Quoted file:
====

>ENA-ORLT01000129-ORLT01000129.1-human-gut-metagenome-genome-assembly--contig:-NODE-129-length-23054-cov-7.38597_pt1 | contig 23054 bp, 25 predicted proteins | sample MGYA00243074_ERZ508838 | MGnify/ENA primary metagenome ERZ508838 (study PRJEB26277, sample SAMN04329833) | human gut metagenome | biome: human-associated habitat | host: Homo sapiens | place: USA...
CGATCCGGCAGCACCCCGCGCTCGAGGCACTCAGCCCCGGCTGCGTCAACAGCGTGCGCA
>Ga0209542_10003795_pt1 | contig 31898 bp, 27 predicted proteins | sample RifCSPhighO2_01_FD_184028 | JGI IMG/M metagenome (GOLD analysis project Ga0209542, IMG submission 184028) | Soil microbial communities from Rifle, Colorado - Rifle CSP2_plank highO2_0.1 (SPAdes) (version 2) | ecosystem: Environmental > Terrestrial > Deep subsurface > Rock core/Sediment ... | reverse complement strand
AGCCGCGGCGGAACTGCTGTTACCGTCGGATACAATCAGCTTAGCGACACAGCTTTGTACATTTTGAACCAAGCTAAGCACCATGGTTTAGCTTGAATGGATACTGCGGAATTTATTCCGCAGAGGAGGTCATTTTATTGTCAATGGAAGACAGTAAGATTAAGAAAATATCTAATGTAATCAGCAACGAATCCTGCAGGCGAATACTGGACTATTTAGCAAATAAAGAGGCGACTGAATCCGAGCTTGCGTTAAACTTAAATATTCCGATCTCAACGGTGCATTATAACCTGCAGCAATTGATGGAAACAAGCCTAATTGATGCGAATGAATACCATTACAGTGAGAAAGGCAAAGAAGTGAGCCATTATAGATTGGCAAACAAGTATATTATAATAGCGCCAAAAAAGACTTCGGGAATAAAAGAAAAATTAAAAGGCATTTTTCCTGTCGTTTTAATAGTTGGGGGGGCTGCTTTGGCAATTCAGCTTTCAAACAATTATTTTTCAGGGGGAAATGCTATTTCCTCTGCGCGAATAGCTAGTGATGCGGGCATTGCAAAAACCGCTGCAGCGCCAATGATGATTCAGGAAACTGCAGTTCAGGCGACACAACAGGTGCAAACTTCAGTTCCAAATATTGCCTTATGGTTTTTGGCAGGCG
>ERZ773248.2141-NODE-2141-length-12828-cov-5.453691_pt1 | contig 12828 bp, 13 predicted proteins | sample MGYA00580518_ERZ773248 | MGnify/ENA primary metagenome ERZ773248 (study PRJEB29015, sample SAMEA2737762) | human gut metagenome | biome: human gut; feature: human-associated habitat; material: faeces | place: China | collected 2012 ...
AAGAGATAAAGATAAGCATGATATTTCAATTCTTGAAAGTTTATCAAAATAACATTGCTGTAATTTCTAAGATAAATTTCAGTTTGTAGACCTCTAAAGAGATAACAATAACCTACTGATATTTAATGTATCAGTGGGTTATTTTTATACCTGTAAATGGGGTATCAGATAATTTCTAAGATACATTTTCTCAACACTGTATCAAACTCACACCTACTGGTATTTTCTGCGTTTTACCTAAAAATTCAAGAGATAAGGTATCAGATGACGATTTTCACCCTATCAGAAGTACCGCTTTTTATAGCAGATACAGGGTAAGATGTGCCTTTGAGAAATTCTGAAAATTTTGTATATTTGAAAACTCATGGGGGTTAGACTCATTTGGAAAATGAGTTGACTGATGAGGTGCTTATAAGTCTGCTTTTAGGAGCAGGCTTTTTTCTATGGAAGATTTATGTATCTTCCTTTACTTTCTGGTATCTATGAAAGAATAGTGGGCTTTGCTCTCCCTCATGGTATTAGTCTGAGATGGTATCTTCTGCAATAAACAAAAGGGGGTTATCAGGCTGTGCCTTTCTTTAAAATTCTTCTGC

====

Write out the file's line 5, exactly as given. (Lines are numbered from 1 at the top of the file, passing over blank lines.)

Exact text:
>ERZ773248.2141-NODE-2141-length-12828-cov-5.453691_pt1 | contig 12828 bp, 13 predicted proteins | sample MGYA00580518_ERZ773248 | MGnify/ENA primary metagenome ERZ773248 (study PRJEB29015, sample SAMEA2737762) | human gut metagenome | biome: human gut; feature: human-associated habitat; material: faeces | place: China | collected 2012 ...